History of Queer and Trans Communities at UCSB

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Illustrated by Bridget Rios

Anne Le & Lauren Luna

Contributing Writer & News Editor

Last week, LGBTQ students came together for the celebration of trans and queer communities, as well as their history. The trans and queer communities at UC Santa Barbara (UCSB) have made long strides since UCSB’s start in 1959. As Pride Week celebrates the triumphs and accomplishments of the queer and trans communities, they also celebrated the road that the community took during their time at UCSB. 

At the start of 1959, when Santa Barbara College became UCSB, the LGBTQ community was stigmatized and staff and employees were not treated equally. An example of this was when the United States Army fired an astronomer for being gay, which created a taboo among federal employees. 

Moving forward to 1965, UC Berkeley alumnus Konstantin Berlandt wrote the first California university article representing the queer community. The Daily Californian ran the bold front page headlines: “2,700 Homosexuals at Cal.” The fact that homosexual was headlined in bold on these newspapers initiated the groundwork for more queer representation in the future.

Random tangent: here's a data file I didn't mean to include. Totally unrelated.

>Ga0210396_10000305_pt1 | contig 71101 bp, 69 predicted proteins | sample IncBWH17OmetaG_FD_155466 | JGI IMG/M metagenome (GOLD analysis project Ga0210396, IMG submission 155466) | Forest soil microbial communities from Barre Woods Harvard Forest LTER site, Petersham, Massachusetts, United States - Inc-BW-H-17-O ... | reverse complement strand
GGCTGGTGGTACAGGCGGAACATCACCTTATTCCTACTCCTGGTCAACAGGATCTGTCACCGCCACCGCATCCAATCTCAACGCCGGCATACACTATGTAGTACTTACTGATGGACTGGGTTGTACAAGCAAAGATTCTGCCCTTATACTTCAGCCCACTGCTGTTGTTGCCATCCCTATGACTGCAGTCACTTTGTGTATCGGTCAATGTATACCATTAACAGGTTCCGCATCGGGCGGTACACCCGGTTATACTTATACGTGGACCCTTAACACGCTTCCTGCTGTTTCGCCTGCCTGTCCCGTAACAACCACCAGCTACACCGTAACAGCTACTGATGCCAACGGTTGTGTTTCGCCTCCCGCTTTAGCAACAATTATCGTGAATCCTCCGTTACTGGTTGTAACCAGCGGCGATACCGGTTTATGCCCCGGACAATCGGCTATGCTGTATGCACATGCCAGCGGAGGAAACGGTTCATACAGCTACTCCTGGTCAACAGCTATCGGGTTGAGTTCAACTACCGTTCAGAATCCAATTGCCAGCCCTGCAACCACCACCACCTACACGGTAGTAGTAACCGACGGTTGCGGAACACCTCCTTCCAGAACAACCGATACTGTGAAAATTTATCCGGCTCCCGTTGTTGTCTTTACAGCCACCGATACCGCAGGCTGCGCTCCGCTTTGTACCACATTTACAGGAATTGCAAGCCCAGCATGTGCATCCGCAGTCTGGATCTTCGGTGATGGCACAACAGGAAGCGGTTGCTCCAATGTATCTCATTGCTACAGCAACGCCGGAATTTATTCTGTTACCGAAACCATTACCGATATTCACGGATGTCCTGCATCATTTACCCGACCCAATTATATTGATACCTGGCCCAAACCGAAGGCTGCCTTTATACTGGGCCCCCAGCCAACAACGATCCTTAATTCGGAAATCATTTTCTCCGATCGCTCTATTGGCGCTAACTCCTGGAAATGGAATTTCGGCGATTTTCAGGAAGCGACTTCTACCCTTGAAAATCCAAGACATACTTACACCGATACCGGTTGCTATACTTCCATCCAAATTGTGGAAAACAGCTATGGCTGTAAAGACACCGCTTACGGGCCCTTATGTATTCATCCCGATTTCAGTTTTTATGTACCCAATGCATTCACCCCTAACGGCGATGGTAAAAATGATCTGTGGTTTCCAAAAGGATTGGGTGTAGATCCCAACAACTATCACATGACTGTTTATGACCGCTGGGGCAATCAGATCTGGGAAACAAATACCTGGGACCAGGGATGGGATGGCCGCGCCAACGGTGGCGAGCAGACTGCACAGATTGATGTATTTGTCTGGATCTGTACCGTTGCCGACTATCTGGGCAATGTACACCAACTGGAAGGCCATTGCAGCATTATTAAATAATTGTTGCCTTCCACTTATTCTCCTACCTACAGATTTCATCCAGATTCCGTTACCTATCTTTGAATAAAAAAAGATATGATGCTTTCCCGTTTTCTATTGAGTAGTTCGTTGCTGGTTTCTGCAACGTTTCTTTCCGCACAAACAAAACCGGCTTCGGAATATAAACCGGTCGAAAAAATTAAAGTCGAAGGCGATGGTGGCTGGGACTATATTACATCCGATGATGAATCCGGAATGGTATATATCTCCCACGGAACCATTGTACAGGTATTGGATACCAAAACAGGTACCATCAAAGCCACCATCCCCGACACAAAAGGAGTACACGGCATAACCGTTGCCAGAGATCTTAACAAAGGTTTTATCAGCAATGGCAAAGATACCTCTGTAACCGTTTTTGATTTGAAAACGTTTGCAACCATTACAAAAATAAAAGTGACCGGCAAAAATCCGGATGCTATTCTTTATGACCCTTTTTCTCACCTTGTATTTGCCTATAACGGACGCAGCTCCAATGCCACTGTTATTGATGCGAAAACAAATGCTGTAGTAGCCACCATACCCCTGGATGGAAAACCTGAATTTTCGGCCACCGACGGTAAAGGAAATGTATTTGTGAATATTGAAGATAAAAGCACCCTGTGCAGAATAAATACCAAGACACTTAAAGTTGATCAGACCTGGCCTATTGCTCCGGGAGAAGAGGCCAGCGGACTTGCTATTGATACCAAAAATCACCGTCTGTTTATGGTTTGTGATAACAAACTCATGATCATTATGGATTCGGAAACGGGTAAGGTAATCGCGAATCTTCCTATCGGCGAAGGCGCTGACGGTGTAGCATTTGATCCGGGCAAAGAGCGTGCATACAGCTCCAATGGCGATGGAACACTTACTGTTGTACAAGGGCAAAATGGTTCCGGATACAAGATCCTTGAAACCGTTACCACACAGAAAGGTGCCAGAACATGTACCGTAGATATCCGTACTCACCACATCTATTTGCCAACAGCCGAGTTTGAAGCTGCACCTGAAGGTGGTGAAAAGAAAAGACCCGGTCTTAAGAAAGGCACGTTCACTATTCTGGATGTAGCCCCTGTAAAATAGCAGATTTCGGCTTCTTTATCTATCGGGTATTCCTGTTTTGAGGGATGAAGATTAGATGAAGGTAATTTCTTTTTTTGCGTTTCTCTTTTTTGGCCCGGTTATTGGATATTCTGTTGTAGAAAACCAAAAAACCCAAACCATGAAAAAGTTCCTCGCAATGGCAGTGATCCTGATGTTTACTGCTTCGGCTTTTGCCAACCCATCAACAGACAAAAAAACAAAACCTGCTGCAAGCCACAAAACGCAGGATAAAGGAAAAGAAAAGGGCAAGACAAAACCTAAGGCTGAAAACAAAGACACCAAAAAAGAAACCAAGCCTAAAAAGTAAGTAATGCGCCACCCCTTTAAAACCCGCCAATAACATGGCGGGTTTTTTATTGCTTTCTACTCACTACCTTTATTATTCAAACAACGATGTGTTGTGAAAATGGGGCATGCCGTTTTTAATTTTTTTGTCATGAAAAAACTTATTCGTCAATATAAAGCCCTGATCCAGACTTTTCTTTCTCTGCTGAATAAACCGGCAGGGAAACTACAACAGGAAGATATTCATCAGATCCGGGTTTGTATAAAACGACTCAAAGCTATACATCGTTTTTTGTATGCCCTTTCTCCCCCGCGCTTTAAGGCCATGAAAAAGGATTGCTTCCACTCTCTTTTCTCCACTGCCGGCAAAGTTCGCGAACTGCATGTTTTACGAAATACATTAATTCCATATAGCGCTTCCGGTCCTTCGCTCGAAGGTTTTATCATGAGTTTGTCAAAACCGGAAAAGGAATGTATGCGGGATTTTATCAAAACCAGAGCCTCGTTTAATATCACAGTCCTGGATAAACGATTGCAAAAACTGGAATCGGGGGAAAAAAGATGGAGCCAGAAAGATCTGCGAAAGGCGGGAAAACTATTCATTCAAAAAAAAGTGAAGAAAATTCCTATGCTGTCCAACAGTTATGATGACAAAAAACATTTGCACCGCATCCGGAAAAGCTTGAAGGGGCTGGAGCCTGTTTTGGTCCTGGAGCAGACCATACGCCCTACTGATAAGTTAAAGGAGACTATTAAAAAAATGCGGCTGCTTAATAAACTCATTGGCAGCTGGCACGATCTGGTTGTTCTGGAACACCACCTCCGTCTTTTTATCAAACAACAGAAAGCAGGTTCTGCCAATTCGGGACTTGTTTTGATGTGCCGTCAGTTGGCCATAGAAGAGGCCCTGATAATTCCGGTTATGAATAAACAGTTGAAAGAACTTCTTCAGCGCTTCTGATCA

In 1970, the first Gay Student Union was founded at UCSB. At the time, the queer community in Santa Barbara still lacked visibility, so the creation of a safe space for LGBTQ students paved the way for further growth of the campus queer community. This support allowed for numerous LGBTQ students to come to together and feel accepted by peers, reassuring them that people in the school cared for and supported the community.  

Six years later, the Pacific Pride Foundation was founded. According to the UCSB Current, this foundation played an instrumental role in Santa Barbara and also the coastal communities between Los Angeles and San Francisco. Not only did the foundation help people in the LGBTQ community, but they also offered health services to people diagnosed with HIV/AIDS. The foundation currently has offices in Santa Barbara and Santa Maria.